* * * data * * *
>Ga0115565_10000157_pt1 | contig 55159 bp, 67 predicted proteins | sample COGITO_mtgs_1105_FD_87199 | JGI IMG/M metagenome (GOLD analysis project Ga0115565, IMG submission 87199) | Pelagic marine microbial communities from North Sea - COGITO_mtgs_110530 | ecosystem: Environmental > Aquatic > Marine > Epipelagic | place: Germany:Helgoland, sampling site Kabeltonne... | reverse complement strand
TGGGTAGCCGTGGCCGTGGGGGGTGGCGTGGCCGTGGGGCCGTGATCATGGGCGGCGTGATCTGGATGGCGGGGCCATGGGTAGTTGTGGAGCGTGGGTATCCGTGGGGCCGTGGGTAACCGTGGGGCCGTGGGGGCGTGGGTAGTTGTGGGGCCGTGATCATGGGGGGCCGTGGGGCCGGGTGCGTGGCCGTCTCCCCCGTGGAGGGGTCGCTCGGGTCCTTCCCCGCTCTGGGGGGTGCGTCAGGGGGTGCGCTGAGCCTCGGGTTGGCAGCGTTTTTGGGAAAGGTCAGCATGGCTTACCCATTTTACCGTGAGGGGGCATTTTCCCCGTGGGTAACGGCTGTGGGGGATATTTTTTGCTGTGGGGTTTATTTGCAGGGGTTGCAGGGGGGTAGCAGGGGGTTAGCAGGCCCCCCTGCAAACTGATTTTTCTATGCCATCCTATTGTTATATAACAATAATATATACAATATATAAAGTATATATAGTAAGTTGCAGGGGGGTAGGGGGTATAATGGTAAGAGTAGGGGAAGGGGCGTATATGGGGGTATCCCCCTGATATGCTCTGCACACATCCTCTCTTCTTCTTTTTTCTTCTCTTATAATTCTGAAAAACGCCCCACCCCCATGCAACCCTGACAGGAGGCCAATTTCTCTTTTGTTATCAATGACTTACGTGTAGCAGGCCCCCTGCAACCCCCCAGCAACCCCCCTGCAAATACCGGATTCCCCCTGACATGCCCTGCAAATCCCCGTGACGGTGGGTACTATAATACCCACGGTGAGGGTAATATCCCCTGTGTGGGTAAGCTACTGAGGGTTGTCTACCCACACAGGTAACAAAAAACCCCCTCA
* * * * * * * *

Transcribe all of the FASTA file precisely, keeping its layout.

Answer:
>Ga0115565_10000157_pt1 | contig 55159 bp, 67 predicted proteins | sample COGITO_mtgs_1105_FD_87199 | JGI IMG/M metagenome (GOLD analysis project Ga0115565, IMG submission 87199) | Pelagic marine microbial communities from North Sea - COGITO_mtgs_110530 | ecosystem: Environmental > Aquatic > Marine > Epipelagic | place: Germany:Helgoland, sampling site Kabeltonne... | reverse complement strand
TGGGTAGCCGTGGCCGTGGGGGGTGGCGTGGCCGTGGGGCCGTGATCATGGGCGGCGTGATCTGGATGGCGGGGCCATGGGTAGTTGTGGAGCGTGGGTATCCGTGGGGCCGTGGGTAACCGTGGGGCCGTGGGGGCGTGGGTAGTTGTGGGGCCGTGATCATGGGGGGCCGTGGGGCCGGGTGCGTGGCCGTCTCCCCCGTGGAGGGGTCGCTCGGGTCCTTCCCCGCTCTGGGGGGTGCGTCAGGGGGTGCGCTGAGCCTCGGGTTGGCAGCGTTTTTGGGAAAGGTCAGCATGGCTTACCCATTTTACCGTGAGGGGGCATTTTCCCCGTGGGTAACGGCTGTGGGGGATATTTTTTGCTGTGGGGTTTATTTGCAGGGGTTGCAGGGGGGTAGCAGGGGGTTAGCAGGCCCCCCTGCAAACTGATTTTTCTATGCCATCCTATTGTTATATAACAATAATATATACAATATATAAAGTATATATAGTAAGTTGCAGGGGGGTAGGGGGTATAATGGTAAGAGTAGGGGAAGGGGCGTATATGGGGGTATCCCCCTGATATGCTCTGCACACATCCTCTCTTCTTCTTTTTTCTTCTCTTATAATTCTGAAAAACGCCCCACCCCCATGCAACCCTGACAGGAGGCCAATTTCTCTTTTGTTATCAATGACTTACGTGTAGCAGGCCCCCTGCAACCCCCCAGCAACCCCCCTGCAAATACCGGATTCCCCCTGACATGCCCTGCAAATCCCCGTGACGGTGGGTACTATAATACCCACGGTGAGGGTAATATCCCCTGTGTGGGTAAGCTACTGAGGGTTGTCTACCCACACAGGTAACAAAAAACCCCCTCA